After three weeks in hospital it was the second heart attack that may have finally taken the life of Mariela, a mother and a wife from the Argentine province of Cordoba.
Her death from sepsis early last month was caused by a backstreet abortion, the only way for many women in Argentina to terminate a pregnancy.
She is thought to be the fourth and latest woman to die in Argentina this year from the clandestine procedure in a region with some of the strictest abortion laws in the world. Campaigners hope she will be the last.
On Friday, the Argentinian parliament’s lower house voted to legalise elective abortion until the 14th week of pregnancy. The Senate will decide whether or not to pass law before the end of the year.
Friday’s final tally — 131 in favour, 117 against with 6 abstentions — sent the throngs that had gathered outside of the National Congress to follow the marathon 20 hour debate into jubilant celebration.
The sea of green scarves that symbolise the legalisation campaign are proof of a remarkable transformation in the predominantly Catholic country which is the birthplace of Pope Francis.
The new law, which many observers expect to be approved, would see Argentina, population 45-million, become the largest jurisdiction to legalise the practice in Latin America. It would also mark a significant milestone for the country’s women’s movement that has fought hard in recent years against Argentina’s machismo culture.
The more conservative Senate rejected a similar bill in 2018, but this time the project has the backing of President Alberto Fernandez, who has stressed that the issue is “not about saying yes or no to abortion” but about whether it should continue to be relegated to clandestinity, where women die.
“Legalising abortion saves women’s lives and it preserves their reproductive capacity, which is often affected by unsafe abortions,” Mr Fernandez said in a recorded message last month.
Abortion is currently allowed only in the event of rape or danger to the mother’s life, under legislation dating back to 1921
The government estimates there are 370,000 to 522,000 abortions annually, most of them done illegally in secret.
Every year, some 38,000 women are hospitalised due to botched abortions, and since 1983, at least 3,000 women have died from abortion-related complications, most recently last month in the province of Cordoba.
While a network of feminists, doctors, lawyers and other professionals have vastly improved access to safe procedures in recent years, the dangers created by illegality remain, and affect women differently. Those with money can pay for an abortion that is more secure; for others, even the cost of Misoprostol, the drug used for pharmaceutical abortions, is out of reach, and they may resort to needles, herbal concoctions, or knock off pills.
“They ask us what has changed in these two years to have this debate again. The response is simple: nothing has changed,” said Silvia Lospennato, a legislator, in the waning hours of Friday’s debate in the Chamber of Deputies. “And that’s why we’re back in this enclosure, and we’ll be back, all the times necessary, to demand our autonomy… No one will ever decide for us again.”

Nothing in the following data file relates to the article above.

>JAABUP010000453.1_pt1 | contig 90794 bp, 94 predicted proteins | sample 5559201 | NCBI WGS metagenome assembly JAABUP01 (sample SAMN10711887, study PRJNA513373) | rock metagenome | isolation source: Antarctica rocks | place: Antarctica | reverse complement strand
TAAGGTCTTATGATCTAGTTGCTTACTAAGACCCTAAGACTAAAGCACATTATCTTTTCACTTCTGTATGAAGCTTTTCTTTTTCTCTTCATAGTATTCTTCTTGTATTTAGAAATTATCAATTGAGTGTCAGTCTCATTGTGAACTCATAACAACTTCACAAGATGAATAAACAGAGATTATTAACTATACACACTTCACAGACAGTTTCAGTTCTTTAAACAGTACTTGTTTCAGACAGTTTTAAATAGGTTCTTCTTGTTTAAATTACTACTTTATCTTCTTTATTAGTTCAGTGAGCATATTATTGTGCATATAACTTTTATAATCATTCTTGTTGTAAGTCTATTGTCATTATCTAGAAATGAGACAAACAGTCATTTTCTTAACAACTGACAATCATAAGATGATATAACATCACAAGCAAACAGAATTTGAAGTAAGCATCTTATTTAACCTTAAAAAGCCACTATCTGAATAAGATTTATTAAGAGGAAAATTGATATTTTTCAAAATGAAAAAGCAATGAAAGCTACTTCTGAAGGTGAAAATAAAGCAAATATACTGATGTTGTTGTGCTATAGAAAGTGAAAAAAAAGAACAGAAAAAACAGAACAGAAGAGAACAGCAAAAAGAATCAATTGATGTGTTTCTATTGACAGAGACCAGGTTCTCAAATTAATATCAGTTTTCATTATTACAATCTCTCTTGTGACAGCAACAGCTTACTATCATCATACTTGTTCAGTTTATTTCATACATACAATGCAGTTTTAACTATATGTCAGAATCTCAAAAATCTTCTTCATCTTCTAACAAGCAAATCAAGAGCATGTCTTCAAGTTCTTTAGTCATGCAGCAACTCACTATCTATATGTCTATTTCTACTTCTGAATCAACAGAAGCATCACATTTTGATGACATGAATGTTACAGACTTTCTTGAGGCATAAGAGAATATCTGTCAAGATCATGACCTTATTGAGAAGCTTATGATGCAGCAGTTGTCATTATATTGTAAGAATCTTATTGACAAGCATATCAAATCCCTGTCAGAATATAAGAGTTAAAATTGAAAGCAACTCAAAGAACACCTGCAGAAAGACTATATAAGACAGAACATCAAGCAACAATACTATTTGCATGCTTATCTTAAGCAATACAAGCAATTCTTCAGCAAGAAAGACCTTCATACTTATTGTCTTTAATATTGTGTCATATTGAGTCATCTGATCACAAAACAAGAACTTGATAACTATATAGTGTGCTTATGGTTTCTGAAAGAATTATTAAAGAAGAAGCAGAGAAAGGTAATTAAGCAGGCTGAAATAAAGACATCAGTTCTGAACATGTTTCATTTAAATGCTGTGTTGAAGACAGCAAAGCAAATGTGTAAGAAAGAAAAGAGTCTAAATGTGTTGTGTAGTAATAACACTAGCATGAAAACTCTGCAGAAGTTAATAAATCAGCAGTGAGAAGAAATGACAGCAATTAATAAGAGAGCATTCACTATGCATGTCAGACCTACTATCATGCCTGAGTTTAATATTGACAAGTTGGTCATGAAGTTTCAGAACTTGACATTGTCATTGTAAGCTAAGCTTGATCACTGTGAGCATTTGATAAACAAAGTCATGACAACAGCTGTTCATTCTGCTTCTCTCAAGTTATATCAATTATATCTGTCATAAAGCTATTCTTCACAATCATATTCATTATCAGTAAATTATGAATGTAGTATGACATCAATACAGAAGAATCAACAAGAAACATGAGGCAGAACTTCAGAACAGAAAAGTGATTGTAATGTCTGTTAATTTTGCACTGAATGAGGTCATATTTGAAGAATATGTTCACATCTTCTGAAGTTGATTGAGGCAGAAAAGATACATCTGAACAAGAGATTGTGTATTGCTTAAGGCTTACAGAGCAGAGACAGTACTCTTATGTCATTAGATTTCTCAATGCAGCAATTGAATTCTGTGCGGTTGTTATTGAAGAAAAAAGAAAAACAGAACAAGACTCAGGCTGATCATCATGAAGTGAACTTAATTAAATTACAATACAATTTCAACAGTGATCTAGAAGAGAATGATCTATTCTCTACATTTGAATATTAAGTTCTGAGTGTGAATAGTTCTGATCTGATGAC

The journey here speaks to a wider change where women’s rights are concerned. Argentina is the birthplace of #NiUnaMenos (Not One Less), a movement that originated in 2015 following the murder of a pregnant teenage girl and which channeled fury over alarming rates of violence against women into massive protests.
One woman is killed roughly every 32 hours in Argentina — a number that has barely budged in the years since protests began. #NiUnaMenos has spread across Latin America, and drawn attention to a range of issues, none perhaps more so than the long campaign waged by feminists to legalise abortion.
The debate in 2018 marked a turning point — the green scarf that symbolised abortion rights in Argentina went from being something that women would hide, for fear of insults on the street, to something that is now worn with pride on backpacks, or wrists. It too is brandished by women across the continent, where only Cuba, Uruguay, Guyana and Mexico City, the Mexican state of Oaxaca and French Guiana have legalised elective abortion.
“It was not magic. It was years of work by women,” said Rosana Fanjul, a member of the campaign to legalise abortion in Argentina, and the granddaughter of one of its pioneers, the deceased lawyer, activist and feminist Dora Coledesky.
“I’ve been at this for 32 years, so it’s very emotional,” said Alicia Cacopardo, an 83 year-old doctor who was among the original group of women that stood outside a famous coffee house near the National Congress in Buenos Aires in the 1990s, raising awareness about their bid to legalise.
It’s not a done deal and the issue continues to divide Argentine society. Pope Francis recently reiterated his opposition, and thousands of opponents to the bill took to the streets in recent weeks to try to pressure the government not to approve the law. More militant opponents have staged protests outside the houses of pro-legalisation legislators, behaviour that was roundly condemned, even by politicians who will vote against the bill.
“I am in favour of life in absolute terms,” said Natalia Villa, legislator for the province of Buenos Aires, who called the abortion debate “a smoke screen to cover a country that is falling to pieces” in the midst of the pandemic.